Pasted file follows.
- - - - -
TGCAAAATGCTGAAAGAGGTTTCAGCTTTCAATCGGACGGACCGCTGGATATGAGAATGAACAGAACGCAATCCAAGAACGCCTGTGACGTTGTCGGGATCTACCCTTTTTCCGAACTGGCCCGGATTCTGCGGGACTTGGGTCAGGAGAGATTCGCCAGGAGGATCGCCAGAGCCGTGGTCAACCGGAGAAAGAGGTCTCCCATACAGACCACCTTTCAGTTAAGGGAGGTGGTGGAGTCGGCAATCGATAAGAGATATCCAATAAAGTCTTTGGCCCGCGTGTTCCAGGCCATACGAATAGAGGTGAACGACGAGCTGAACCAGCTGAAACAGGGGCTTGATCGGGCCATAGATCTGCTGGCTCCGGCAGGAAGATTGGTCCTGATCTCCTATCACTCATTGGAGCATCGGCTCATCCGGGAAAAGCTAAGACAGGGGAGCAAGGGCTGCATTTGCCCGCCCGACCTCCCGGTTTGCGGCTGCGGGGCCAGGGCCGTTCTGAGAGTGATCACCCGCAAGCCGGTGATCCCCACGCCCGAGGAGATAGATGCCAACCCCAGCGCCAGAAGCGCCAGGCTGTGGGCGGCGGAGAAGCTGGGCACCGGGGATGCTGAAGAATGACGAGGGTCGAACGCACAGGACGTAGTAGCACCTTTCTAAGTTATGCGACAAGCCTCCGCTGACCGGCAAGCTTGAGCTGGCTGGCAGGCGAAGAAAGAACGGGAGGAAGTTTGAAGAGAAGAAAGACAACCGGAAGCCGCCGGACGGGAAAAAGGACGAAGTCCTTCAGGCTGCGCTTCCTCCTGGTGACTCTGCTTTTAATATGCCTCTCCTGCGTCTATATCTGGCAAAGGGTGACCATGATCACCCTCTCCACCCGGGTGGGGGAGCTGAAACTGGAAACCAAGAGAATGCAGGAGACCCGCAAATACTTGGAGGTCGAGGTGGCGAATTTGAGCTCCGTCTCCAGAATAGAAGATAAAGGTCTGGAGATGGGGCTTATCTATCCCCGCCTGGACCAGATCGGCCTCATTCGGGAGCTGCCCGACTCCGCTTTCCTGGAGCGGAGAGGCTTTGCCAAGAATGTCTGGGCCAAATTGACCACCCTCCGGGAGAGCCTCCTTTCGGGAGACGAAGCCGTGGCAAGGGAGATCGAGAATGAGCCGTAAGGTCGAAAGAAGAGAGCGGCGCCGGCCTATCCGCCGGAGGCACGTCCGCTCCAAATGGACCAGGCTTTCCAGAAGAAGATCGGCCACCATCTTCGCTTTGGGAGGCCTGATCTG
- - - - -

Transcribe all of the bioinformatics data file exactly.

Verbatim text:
TGCAAAATGCTGAAAGAGGTTTCAGCTTTCAATCGGACGGACCGCTGGATATGAGAATGAACAGAACGCAATCCAAGAACGCCTGTGACGTTGTCGGGATCTACCCTTTTTCCGAACTGGCCCGGATTCTGCGGGACTTGGGTCAGGAGAGATTCGCCAGGAGGATCGCCAGAGCCGTGGTCAACCGGAGAAAGAGGTCTCCCATACAGACCACCTTTCAGTTAAGGGAGGTGGTGGAGTCGGCAATCGATAAGAGATATCCAATAAAGTCTTTGGCCCGCGTGTTCCAGGCCATACGAATAGAGGTGAACGACGAGCTGAACCAGCTGAAACAGGGGCTTGATCGGGCCATAGATCTGCTGGCTCCGGCAGGAAGATTGGTCCTGATCTCCTATCACTCATTGGAGCATCGGCTCATCCGGGAAAAGCTAAGACAGGGGAGCAAGGGCTGCATTTGCCCGCCCGACCTCCCGGTTTGCGGCTGCGGGGCCAGGGCCGTTCTGAGAGTGATCACCCGCAAGCCGGTGATCCCCACGCCCGAGGAGATAGATGCCAACCCCAGCGCCAGAAGCGCCAGGCTGTGGGCGGCGGAGAAGCTGGGCACCGGGGATGCTGAAGAATGACGAGGGTCGAACGCACAGGACGTAGTAGCACCTTTCTAAGTTATGCGACAAGCCTCCGCTGACCGGCAAGCTTGAGCTGGCTGGCAGGCGAAGAAAGAACGGGAGGAAGTTTGAAGAGAAGAAAGACAACCGGAAGCCGCCGGACGGGAAAAAGGACGAAGTCCTTCAGGCTGCGCTTCCTCCTGGTGACTCTGCTTTTAATATGCCTCTCCTGCGTCTATATCTGGCAAAGGGTGACCATGATCACCCTCTCCACCCGGGTGGGGGAGCTGAAACTGGAAACCAAGAGAATGCAGGAGACCCGCAAATACTTGGAGGTCGAGGTGGCGAATTTGAGCTCCGTCTCCAGAATAGAAGATAAAGGTCTGGAGATGGGGCTTATCTATCCCCGCCTGGACCAGATCGGCCTCATTCGGGAGCTGCCCGACTCCGCTTTCCTGGAGCGGAGAGGCTTTGCCAAGAATGTCTGGGCCAAATTGACCACCCTCCGGGAGAGCCTCCTTTCGGGAGACGAAGCCGTGGCAAGGGAGATCGAGAATGAGCCGTAAGGTCGAAAGAAGAGAGCGGCGCCGGCCTATCCGCCGGAGGCACGTCCGCTCCAAATGGACCAGGCTTTCCAGAAGAAGATCGGCCACCATCTTCGCTTTGGGAGGCCTGATCTG